The food company introduced Incogmeato as part of its vegetarian Morningstar Farms brand in September and said that it would be making meatless versions of burger patties and chicken. Ahead of the March launch for the burgers, Ingcogmeato unveiled two new products: bratwurst and Italian sausage.
The two soy-based pork alternatives will be available in grocery stores in June.
"If you think about it, seasonally, $800 million of meat are consumed in the weeks leading up to the Fourth of July, so just in time for consumers to have family barbecues and parties, this offers a 'flexitarian' a way to serve and cook a full portfolio of plant-based offerings for their family," said Sara Young, Morningstar Farm's general manager of plant-based protein.
Like the Incogmeato burgers, the bratwurst and sausage will be found in grocery stores alongside the products they're imitating. Incogmeato also plans to offer imitations of chicken nuggets and tenders but has not provided more detail on their release dates.
Impossible Foods, which pioneered the plant-based burger trend alongside Beyond Meat, announced its own forthcoming meatless pork product at the Consumer Electronics Show in January. Beyond already sells meat-free bratwurst and Italian sausage. While pork is the most consumed meat around the world, it is only the third-most consumed meat in the United States, falling behind chicken and beef.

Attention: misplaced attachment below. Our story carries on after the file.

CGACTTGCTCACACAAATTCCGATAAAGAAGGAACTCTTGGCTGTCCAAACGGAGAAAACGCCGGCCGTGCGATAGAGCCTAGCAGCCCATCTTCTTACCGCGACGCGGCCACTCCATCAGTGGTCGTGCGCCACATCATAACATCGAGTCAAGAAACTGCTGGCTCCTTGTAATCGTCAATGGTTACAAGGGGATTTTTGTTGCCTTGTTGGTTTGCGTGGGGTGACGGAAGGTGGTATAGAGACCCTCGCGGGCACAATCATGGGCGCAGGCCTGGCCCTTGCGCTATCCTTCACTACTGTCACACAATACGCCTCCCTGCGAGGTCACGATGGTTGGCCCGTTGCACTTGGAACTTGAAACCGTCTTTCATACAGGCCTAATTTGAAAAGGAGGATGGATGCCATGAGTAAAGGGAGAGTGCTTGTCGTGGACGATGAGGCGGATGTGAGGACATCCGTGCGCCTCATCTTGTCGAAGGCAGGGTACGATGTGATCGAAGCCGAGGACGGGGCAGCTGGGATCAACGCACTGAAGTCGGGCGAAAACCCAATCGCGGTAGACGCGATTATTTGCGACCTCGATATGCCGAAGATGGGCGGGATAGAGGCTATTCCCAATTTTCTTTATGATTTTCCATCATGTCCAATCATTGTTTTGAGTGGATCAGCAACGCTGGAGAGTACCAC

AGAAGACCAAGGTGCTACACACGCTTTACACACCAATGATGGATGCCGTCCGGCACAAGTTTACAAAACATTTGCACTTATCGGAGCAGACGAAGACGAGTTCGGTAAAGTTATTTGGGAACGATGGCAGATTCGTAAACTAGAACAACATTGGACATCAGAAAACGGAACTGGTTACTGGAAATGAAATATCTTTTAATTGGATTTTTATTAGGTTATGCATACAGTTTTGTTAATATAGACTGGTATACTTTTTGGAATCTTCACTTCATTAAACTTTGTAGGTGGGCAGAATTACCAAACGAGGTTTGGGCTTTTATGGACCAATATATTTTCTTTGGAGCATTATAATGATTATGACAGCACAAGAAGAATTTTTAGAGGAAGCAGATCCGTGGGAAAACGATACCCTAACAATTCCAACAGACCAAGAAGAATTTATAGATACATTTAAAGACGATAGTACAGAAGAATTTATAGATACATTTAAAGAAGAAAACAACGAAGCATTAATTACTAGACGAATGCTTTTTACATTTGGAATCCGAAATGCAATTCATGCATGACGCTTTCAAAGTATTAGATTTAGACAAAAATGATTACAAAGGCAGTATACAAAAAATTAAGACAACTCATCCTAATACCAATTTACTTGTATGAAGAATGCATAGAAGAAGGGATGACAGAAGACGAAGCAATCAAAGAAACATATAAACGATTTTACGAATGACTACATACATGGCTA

Kellogg is not the only traditional food company expanding into Beyond and Impossible's territory. Nestle and meat producers like Hormel and Smithfield are also creating their own imitation meats to reach consumers who are looking to reduce their meat intake. UBS projects that the plant-based protein and meat alternatives market could be worth $85 billion in 2030, up from $4.6 billion in 2018.
Morningstar Farms has the advantage of already being known for its vegetarian products, including frozen veggie burgers. The brand is also aiming to be completely vegan by 2021.